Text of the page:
Based on a survey of several nonprofit groups, around 36% of nonprofits mentioned that they have race/gender/age metrics in place to measure the success of their diversity efforts. For the Bill and Melinda Gates Foundation, it avoids generic evaluation methods when evaluating their diversity efforts. It focuses instead on creating tailored and high-quality assessment for each type of initiative that the foundation is supporting. The rest of the findings on the major measurable goals of non-profits working on racial equity issues are presented below.
Nonprofits Diversity Goals
- Based on a survey done by Nonprofit HR on several nonprofit organizations in North America, some of the metrics that nonprofit organizations are using to gauge the success of their diversity endeavors include race metrics, minority retention, and pay gaps.
- Around 36% of nonprofits mentioned that they have race/gender/age metrics in place to measure the success of their diversity efforts.
- Thirteen percent are focusing on minority retention metrics to measure their diversity efforts.
- Sixteen percent focus on pay gaps to measure the progress of their diversity endeavors.
- Meanwhile, 55% of nonprofits mentioned that they have not deployed any diversity metrics yet.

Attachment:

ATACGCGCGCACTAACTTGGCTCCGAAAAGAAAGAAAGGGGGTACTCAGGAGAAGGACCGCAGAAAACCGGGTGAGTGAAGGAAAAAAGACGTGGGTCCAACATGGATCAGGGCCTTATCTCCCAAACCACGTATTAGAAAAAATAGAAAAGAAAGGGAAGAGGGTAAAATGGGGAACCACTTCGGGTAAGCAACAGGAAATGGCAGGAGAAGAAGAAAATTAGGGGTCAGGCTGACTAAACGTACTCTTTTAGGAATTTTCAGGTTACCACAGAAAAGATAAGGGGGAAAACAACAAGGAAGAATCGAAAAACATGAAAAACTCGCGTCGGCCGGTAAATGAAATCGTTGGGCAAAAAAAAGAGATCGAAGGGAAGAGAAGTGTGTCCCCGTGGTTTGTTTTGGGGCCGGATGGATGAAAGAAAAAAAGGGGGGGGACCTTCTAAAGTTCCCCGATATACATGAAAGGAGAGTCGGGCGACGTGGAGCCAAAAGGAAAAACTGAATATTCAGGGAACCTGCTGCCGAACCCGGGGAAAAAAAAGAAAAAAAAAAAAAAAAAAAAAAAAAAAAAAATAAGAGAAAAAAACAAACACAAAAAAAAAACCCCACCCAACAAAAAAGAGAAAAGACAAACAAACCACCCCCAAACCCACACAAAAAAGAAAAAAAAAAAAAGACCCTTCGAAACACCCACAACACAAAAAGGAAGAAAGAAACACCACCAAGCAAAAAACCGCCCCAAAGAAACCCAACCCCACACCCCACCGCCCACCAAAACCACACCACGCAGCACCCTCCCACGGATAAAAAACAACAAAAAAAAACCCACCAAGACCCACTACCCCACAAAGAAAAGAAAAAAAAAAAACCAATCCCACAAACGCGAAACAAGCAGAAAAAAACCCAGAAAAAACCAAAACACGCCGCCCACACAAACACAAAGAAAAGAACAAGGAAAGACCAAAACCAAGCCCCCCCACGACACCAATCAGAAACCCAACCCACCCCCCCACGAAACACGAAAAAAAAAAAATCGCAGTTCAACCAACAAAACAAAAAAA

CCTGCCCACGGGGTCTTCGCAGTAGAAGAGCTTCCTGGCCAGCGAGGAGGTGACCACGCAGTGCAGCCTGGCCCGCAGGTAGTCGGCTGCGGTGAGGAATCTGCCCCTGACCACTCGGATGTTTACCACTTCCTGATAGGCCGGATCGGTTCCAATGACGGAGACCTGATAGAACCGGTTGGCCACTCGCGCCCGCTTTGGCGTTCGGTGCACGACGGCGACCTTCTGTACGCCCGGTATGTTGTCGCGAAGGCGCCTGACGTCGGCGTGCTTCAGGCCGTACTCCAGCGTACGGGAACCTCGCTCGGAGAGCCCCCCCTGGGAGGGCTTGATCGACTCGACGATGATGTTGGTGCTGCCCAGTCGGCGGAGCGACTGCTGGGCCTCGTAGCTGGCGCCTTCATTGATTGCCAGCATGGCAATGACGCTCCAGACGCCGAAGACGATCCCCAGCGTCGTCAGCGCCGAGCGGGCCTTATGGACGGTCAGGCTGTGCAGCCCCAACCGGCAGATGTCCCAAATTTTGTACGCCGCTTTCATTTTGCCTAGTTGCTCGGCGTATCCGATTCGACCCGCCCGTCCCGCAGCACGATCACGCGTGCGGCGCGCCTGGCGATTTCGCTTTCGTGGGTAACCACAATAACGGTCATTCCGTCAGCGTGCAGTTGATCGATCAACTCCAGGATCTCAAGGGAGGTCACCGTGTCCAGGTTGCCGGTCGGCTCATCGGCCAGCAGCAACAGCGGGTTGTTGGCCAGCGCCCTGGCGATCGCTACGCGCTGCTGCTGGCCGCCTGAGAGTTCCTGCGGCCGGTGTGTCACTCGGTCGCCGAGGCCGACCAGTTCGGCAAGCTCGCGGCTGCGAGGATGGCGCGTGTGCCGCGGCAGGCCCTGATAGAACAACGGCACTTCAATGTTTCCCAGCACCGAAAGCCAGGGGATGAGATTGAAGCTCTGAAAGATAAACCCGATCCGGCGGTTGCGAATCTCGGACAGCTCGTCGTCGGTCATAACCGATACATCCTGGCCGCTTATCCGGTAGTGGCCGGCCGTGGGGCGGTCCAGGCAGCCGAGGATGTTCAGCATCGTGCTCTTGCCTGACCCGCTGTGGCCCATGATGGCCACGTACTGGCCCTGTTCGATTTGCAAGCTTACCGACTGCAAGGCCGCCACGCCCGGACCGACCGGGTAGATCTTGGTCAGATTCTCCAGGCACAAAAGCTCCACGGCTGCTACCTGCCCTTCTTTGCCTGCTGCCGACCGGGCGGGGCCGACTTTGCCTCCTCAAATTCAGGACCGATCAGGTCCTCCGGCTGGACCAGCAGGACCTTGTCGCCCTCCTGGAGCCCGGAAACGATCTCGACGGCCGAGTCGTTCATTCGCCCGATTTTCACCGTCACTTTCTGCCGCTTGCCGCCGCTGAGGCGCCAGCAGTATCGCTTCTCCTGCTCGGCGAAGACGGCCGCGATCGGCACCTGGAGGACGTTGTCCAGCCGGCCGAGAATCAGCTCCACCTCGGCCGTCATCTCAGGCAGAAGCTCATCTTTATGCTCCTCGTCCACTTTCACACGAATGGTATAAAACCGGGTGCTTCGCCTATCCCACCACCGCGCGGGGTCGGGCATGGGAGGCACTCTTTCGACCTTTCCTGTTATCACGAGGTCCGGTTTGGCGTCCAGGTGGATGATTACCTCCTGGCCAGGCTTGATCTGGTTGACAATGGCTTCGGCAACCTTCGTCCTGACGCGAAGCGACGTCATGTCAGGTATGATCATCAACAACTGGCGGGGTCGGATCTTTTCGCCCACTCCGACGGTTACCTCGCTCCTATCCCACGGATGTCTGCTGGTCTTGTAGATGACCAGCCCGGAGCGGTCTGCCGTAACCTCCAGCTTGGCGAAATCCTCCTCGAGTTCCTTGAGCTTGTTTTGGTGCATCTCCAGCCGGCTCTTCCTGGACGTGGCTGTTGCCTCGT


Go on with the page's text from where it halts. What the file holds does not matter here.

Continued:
- For those organizations that deployed diversity metrics, 28% share the progress with senior management only.
- Based on the survey, the best way to evaluate diversity in a company is to have both a qualitative and a quantitative readiness evaluation that involves conversing with staff, going through culture or pulse surveys, attrition statistics, exit interviews, career progression rates, and other relevant statistics.
Some of the sample diversity metrics that are recommended for nonprofits include the following:
- Meanwhile, Project Include recommends certain metrics to be prioritized by all types of companies to give an all-encompassing look at the diverse environment across all levels of the organization.
- Metrics surrounding employees’ diversity will need to include the race demographics in all its employee count and status measures such as the following:
- It was also suggested to apply an ultra-detailed breakdown on the data gathered to fully look at the race aspect of the metrics.
- Based on an article from a consulting company, the diversity and inclusion metrics of a company should check for risks and opportunities, monitor the progress of diversity efforts, and assess the return on investment.
- Some of the metrics that can enable organizations to determine bias blind spots include the representation metric.
- This metric looks at the percentage of personnel from minority groups within an organization in comparison with “company, labor market, or industry benchmarks.”
- This metric is the best one to use when determining groups that are not fully represented in an organization due to bias, stereotypes, or discrimination.
- Another recommended metric is the retention measure.
- This metric involves comparing the typical tenure for staff from minority groups to the average tenure in the organization or those of the major groups.
- This metric can help determine the employee segments that may feel more unsatisfied with the work environment and less dedicated to the company. The metric can also help in identifying those that have the highest probability of being terminated.